One reason is that there are no symmetries to protect fermion masses in the Standard Model from the Higgs mechanism. Roughly elementary fermion masses are $\lambda v$ where $v$ is the Higgs vacuum expectation value and $\lambda$ is some constant. Unless there is a compelling reason (such as a symmetry) why $\lambda$ should vanish, we expect it to be $O(1)$. –  Vibert Sep 12 '13 at 10:13
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Some remarks about both statements:

"You need stringent experimental condition to observe the particle behaviour of photons for instance."

I feel that you don't need to look very far. Counting photons is quite common in experimental physics. And you likely know about the double slit experiment, where you get those interference patterns - when the photon hits the screen, that's particle behaviour. (Or when a photon hits your eye and you observe it.) Also, many "real" particles are bosons - any atom with an even number of fermions is one. Rubidium-87 might be the most famous compound boson, since it's used to make Bose-Einstein condensates, but these compound bosons behave as any other matter particle.

"You need stringent experimental condition to observe the wave behaviour of electrons for instance."

That statement is more true, and it doesn't help that all fermions that we know are massive. There are of course many historical experiments [double slit experiment for electrons, or http://hyperphysics.phy-astr.gsu.edu/hbase/quantum/davger2.html or scanning electron microscopy for a more modern example of electron diffraction] but you seem to be looking for more practical evidence. What about neutrinos? For all intents and purposes, neutrinos propagate through space as plane waves, oscillating slowly between different flavours.

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I'm always confused by what people called common in experimental physics. To my knowledge, photons have been proposed as particles at the beginning of the 20-th century, and the convincing experiments for their existence as particles traced back to the 80's. Is that what you coined you don't need to look very far ? Or maybe you know earlier experiments than I ? Ok, I'm just kidding. Thanks a lot for the mass argument. See also the John Rennie's answer who gave more argument about that physics.stackexchange.com/a/76972/16689 –  FraSchelle Sep 12 '13 at 9:43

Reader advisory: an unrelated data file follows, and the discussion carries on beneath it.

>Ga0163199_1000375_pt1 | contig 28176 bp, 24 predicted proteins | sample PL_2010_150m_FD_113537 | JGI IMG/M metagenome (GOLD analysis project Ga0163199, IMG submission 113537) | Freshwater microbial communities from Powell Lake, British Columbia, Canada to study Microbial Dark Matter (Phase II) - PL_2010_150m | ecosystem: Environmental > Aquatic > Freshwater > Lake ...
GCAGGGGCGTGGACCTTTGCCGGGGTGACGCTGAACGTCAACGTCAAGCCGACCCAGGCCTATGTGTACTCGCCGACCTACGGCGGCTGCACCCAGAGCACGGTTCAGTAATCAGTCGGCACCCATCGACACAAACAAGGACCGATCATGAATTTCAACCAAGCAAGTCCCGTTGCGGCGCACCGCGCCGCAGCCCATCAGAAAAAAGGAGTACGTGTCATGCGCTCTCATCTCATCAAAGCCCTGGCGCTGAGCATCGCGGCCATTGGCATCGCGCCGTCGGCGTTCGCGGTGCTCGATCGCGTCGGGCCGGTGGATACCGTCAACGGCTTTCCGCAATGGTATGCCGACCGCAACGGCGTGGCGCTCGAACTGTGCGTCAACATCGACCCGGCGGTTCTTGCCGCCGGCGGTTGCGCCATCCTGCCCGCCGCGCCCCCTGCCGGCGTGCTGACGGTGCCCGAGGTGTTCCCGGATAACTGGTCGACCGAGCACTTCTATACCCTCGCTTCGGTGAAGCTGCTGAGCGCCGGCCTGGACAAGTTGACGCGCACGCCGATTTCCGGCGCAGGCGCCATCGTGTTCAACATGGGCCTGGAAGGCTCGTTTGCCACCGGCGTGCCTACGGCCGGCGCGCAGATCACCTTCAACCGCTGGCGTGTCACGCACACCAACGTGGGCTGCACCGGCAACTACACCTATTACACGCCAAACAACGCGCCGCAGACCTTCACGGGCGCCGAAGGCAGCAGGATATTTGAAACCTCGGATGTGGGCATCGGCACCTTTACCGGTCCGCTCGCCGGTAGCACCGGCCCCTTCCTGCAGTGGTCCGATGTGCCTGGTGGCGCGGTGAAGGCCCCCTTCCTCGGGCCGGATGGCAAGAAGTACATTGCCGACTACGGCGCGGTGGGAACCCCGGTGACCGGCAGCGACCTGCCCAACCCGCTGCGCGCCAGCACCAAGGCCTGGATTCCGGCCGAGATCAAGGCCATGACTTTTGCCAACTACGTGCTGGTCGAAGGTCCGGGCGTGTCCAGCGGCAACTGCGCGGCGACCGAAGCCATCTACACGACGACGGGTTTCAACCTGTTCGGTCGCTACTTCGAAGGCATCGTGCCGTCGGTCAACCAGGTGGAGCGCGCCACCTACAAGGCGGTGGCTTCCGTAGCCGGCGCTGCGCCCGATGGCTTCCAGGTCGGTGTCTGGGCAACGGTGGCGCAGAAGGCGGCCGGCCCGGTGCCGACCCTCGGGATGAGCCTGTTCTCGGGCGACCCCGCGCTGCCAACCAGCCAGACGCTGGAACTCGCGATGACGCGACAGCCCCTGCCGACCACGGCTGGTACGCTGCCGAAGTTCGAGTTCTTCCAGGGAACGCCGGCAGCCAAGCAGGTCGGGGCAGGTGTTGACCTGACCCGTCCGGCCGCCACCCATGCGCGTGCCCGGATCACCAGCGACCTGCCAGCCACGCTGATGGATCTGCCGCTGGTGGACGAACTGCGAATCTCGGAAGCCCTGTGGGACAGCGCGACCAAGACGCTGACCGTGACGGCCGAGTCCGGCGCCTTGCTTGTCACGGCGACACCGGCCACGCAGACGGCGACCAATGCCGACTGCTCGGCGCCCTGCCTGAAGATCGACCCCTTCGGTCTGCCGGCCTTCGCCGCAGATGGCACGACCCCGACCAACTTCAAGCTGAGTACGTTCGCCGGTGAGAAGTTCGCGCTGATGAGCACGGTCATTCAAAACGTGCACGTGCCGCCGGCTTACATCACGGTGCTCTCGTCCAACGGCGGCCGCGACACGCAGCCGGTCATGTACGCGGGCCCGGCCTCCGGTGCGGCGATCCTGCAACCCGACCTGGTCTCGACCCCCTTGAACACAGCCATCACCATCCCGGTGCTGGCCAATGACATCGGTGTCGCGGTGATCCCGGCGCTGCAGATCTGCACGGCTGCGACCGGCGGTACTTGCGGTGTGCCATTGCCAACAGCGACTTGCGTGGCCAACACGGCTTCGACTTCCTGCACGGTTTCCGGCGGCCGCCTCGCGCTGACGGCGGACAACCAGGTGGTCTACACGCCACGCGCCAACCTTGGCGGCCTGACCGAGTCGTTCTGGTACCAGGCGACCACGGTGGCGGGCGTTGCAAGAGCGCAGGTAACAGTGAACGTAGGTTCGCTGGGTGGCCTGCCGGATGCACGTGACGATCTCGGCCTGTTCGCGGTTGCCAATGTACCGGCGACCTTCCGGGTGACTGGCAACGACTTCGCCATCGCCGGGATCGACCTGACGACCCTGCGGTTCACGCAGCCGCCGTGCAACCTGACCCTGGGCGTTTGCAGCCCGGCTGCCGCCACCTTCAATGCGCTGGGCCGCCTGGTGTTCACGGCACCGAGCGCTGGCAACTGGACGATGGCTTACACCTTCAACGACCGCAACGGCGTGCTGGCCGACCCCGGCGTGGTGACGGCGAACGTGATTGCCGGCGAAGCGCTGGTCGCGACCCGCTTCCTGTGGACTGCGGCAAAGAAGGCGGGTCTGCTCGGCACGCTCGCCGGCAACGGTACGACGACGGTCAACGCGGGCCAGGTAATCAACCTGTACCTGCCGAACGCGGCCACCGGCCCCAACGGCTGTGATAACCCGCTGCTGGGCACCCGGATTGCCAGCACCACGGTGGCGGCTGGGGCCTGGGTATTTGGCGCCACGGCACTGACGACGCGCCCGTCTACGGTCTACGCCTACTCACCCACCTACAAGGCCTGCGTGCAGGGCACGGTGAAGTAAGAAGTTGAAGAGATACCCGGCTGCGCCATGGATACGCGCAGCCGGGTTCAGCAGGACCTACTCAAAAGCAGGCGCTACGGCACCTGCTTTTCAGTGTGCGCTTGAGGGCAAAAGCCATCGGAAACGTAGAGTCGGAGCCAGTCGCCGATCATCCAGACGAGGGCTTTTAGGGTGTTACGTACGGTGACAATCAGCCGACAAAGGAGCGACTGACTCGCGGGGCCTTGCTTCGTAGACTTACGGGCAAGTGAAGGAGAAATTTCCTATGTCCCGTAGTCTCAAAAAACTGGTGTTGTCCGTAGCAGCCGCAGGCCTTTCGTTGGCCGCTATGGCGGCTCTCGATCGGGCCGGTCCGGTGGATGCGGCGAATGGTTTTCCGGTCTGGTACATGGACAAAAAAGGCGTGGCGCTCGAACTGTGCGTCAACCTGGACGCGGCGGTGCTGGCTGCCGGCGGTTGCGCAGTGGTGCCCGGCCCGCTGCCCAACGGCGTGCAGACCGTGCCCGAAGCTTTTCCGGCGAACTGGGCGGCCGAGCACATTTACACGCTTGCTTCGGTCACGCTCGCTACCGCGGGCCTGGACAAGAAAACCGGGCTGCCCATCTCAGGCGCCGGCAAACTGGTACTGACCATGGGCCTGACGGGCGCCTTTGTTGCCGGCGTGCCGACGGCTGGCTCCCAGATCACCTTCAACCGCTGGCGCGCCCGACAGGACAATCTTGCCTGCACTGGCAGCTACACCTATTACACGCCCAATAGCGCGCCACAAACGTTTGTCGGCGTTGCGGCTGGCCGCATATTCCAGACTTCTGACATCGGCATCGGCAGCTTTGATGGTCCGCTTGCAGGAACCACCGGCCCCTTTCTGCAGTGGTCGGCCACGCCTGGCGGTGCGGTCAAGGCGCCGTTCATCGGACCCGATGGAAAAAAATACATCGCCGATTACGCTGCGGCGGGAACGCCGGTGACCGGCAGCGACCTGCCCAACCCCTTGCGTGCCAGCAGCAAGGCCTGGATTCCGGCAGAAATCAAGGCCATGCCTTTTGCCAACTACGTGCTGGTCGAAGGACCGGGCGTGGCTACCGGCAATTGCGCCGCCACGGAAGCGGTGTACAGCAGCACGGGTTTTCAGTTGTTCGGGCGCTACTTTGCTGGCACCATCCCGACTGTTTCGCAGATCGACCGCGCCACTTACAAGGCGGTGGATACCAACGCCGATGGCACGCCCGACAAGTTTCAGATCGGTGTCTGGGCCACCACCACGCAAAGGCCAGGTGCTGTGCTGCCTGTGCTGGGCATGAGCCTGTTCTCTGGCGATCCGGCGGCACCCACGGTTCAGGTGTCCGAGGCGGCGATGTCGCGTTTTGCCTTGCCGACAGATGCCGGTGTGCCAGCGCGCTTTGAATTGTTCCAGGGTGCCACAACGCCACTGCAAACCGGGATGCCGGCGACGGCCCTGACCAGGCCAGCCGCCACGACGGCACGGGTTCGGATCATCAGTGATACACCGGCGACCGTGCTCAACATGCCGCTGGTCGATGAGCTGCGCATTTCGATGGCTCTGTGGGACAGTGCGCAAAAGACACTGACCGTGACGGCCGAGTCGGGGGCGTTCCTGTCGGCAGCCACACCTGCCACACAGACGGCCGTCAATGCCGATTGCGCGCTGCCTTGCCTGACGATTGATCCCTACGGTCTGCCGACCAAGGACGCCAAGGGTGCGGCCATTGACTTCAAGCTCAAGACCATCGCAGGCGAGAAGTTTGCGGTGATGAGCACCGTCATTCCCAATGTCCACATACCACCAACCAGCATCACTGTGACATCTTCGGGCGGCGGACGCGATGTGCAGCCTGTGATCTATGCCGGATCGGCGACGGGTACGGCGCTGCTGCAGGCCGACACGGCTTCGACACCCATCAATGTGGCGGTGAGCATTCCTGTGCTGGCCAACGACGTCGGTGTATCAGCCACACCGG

I was actually thinking: these days anyone can go to SRS, Thorlabs or Hamamatsu and buy over-the-counter tabletop equipment to count single photons. That's much more refined than the photoelectric effect or any other early experiment probing the particle nature of light. –  Vibert Sep 12 '13 at 10:10
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Bosons are not atoms, They are "force particles" in gauge theory and are massless and do not obey fermion statistics other than in weak field theory where W+ W- and Z take on their masses.

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-1 because: a) this is a comment to either Vibert or John Rennie's answer, there is no mention of bosonic atoms in the OP's post b) this is completely wrong, atoms can be and frequently are bosons, an enormous literature has been written on the applications of bosonic atoms (e.g. this paper happens to spring to mind), see also this SE question –  Mark Mitchison Sep 11 '13 at 13:20
    
Perhaps 'completely wrong' is a bit strong, given some of the apparently unresolved discussions on the SE question I linked above. Irrelevant to the OP's post it is, however. –  Mark Mitchison Sep 11 '13 at 13:29
    
Thanks for the input. It gets a little philosophical because in materials science we are looking for "elementary" particles in their most stable hierarchy and that's third generation in standard model. I'm assuming this literature redirect is about Bose Einstein Condensates which is a fascinating topic for others to post. –  Daniel Park Sep 11 '13 at 14:23